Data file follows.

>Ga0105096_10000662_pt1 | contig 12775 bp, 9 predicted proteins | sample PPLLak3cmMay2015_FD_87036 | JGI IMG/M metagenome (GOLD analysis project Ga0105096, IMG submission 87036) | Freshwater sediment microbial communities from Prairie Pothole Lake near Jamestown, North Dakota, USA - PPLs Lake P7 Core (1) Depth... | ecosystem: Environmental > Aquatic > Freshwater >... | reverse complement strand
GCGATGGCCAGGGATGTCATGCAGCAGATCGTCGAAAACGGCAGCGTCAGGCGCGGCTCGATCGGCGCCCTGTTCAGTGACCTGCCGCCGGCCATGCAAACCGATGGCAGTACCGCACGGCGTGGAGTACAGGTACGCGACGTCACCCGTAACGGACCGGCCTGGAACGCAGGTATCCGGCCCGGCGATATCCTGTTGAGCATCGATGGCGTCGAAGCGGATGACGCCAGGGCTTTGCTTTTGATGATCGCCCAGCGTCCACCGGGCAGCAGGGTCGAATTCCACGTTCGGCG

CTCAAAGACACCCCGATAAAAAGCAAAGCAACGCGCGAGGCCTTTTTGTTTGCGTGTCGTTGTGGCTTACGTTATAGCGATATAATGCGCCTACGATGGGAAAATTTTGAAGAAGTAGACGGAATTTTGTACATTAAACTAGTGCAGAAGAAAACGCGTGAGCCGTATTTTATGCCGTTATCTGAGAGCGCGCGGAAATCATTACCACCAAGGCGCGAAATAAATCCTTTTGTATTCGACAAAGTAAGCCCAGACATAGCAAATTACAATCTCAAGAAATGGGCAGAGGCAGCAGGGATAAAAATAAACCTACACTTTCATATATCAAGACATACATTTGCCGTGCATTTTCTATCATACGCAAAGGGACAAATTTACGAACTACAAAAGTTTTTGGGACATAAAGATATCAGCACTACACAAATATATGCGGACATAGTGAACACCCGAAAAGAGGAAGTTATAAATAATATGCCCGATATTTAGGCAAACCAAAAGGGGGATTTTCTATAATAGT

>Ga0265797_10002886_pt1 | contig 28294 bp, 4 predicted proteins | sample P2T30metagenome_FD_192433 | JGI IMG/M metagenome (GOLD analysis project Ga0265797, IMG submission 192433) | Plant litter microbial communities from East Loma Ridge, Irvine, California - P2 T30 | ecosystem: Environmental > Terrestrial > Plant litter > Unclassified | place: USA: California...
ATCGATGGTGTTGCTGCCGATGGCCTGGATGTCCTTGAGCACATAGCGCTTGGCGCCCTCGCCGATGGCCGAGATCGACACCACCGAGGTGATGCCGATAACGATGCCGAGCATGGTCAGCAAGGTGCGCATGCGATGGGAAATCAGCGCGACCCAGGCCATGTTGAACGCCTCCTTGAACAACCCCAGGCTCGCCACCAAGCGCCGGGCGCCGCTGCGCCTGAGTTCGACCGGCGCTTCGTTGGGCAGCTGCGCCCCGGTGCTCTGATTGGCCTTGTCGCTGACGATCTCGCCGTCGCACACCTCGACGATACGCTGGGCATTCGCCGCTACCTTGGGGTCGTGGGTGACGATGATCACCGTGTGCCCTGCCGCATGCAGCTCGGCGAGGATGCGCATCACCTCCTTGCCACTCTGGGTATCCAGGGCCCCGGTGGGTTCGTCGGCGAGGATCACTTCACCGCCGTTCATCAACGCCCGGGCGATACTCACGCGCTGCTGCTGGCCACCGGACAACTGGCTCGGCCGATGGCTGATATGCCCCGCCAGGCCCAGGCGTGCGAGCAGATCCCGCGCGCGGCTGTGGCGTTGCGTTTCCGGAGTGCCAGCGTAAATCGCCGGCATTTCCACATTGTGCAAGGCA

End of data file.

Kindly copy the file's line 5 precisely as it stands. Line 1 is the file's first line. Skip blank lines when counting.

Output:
ATCGATGGTGTTGCTGCCGATGGCCTGGATGTCCTTGAGCACATAGCGCTTGGCGCCCTCGCCGATGGCCGAGATCGACACCACCGAGGTGATGCCGATAACGATGCCGAGCATGGTCAGCAAGGTGCGCATGCGATGGGAAATCAGCGCGACCCAGGCCATGTTGAACGCCTCCTTGAACAACCCCAGGCTCGCCACCAAGCGCCGGGCGCCGCTGCGCCTGAGTTCGACCGGCGCTTCGTTGGGCAGCTGCGCCCCGGTGCTCTGATTGGCCTTGTCGCTGACGATCTCGCCGTCGCACACCTCGACGATACGCTGGGCATTCGCCGCTACCTTGGGGTCGTGGGTGACGATGATCACCGTGTGCCCTGCCGCATGCAGCTCGGCGAGGATGCGCATCACCTCCTTGCCACTCTGGGTATCCAGGGCCCCGGTGGGTTCGTCGGCGAGGATCACTTCACCGCCGTTCATCAACGCCCGGGCGATACTCACGCGCTGCTGCTGGCCACCGGACAACTGGCTCGGCCGATGGCTGATATGCCCCGCCAGGCCCAGGCGTGCGAGCAGATCCCGCGCGCGGCTGTGGCGTTGCGTTTCCGGAGTGCCAGCGTAAATCGCCGGCATTTCCACATTGTGCAAGGCA